October 9, 2006 at 2:57 am | Posted in Oil & Gas, Research | Leave a comment





Bypassing the Bosphorus



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As the Bosporus straits become ever more clogged with oil tankers, a bypass pipeline to provide expanding Caspian crude output with a link to world markets becomes ever more likely.

However, the route, timing, ownership and suppliers remain open questions. John Roberts reports on the shifting sands of Bosporus bypass pipeline politics.

One day there will be a pipeline bypassing the Bosporus. Or two. Or more. But which will be the first to be built, just who will build it, who will operate it and – most important of all – who will supply oil for it, remain among the most contentious issues in contemporary pipeline politics.

The problem is that while there are extremely strong environmental arguments for finding ways to avoid using the Bosporus as a transit route for oil from Black Sea ports to the world market, there are few compelling commercial arguments – unless the insurance companies start worrying about the cost of a major tanker accident in the heart of Istanbul.

This means that resolving the conundrum of how to get a Bosporus pipeline built, and how to secure the crude oil throughput that would justify its existence, remains as much a
matter of politics as of energy economics.

The picture continues to shift month by month. At various stages there have been at
least eight serious proposals for Bosporus bypass pipelines,
some predicated on using essentially the same right-of-way.

Even as various contenders appear to have fallen by the wayside, their advocates
continue to state that they are still very much in the game.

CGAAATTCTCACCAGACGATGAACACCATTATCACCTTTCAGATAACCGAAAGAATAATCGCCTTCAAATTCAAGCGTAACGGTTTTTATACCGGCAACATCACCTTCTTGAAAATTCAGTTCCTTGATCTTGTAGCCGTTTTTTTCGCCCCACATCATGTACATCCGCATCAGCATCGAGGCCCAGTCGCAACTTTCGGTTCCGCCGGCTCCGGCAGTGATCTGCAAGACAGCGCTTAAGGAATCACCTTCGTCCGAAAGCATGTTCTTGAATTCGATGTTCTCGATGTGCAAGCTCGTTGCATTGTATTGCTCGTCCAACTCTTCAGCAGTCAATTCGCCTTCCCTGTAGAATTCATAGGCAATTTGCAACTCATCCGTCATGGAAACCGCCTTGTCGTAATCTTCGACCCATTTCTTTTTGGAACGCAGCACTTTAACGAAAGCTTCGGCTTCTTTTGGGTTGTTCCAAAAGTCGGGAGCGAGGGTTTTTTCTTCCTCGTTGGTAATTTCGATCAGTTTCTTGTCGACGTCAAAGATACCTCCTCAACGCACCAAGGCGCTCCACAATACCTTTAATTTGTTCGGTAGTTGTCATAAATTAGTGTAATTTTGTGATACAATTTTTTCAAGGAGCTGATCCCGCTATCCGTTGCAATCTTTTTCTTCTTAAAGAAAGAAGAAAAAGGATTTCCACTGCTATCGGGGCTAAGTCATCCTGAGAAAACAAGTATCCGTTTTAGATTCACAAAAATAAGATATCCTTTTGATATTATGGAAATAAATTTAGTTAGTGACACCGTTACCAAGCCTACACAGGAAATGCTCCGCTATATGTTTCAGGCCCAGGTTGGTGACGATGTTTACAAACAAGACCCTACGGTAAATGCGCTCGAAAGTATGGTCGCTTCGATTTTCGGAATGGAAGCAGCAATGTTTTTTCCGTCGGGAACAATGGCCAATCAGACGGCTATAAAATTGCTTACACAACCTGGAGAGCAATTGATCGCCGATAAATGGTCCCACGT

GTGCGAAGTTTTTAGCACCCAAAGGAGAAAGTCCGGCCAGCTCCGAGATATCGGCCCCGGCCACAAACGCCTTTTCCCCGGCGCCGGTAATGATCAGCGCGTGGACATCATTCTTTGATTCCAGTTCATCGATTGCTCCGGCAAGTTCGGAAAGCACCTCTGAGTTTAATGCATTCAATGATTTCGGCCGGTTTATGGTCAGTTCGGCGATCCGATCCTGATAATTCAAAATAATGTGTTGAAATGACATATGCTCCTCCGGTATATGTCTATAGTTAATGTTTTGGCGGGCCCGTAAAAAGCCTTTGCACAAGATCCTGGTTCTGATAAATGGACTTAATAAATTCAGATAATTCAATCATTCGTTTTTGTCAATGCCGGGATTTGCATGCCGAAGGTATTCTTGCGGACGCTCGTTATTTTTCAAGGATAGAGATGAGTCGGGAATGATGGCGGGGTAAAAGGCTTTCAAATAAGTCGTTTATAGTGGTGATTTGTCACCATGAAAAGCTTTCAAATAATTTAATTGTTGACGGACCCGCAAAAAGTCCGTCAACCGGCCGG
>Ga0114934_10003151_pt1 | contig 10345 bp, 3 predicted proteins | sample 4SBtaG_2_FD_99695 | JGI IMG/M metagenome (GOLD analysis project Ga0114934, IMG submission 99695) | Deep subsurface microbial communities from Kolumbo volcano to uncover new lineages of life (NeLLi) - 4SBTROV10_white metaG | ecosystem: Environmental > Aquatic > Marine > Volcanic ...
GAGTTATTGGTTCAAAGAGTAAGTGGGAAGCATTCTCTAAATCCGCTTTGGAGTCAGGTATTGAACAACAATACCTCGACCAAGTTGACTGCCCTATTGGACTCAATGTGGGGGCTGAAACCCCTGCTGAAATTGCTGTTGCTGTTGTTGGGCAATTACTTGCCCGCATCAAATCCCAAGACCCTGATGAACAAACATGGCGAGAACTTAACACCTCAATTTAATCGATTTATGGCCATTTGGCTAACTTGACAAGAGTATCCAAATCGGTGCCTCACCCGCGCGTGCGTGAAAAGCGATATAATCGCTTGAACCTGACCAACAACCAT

As recently as May, a consensus seemed to be emerging that the possibilities had been
whittled down to two – a route from Burgos in Bulgaria to Alexandropoulos in northern
Greece, now known as the Bapline project, and a rival proposal for a trans-Turkish route
from Samsun to Ceyhan.

However, in recent weeks the promoters of other serious options – notably the AMBO
project that seeks to build a line from Bulgaria through Macedonia to Vlore in Albania,
and the project for a line across the northern Balkans from Constanza in Romania to
Omisalj in Croatia and Trieste in Italy – have shown fresh signs of life.

A variant of a fifth route intended to serve the refining industry in Turkey, has also
just emerged.

Two key factors are shaping the current debate. The first is pure commerciality: the
understanding that if any of these projects are to succeed they must have direct
participation by oil shippers.

In practice, this means the companies producing the oil that is to be shipped through
the proposed line. The second concerns the planned expansion of the Caspian
Pipeline Consortium’s
1,510-kilometer pipeline from Atyrau in Kazakhstan to
Novorossiysk on Russia’s Black Sea coast.

Shipper participation

The proponents of at least three of the major current proposals – AMBO,
Bourgas-Alexandropoulos and Samsun-Ceyhan – have all told Platts in recent months that
they want to have direct equity participation by shippers.

The most forthcoming is Turkey’s Calik Enerji, which in May became the first company to
secure a Turkish government license to develop a Bosporus bypass project, in this case, a
554 km line from Samsun to Ceyhan, that would make use for much of its route of the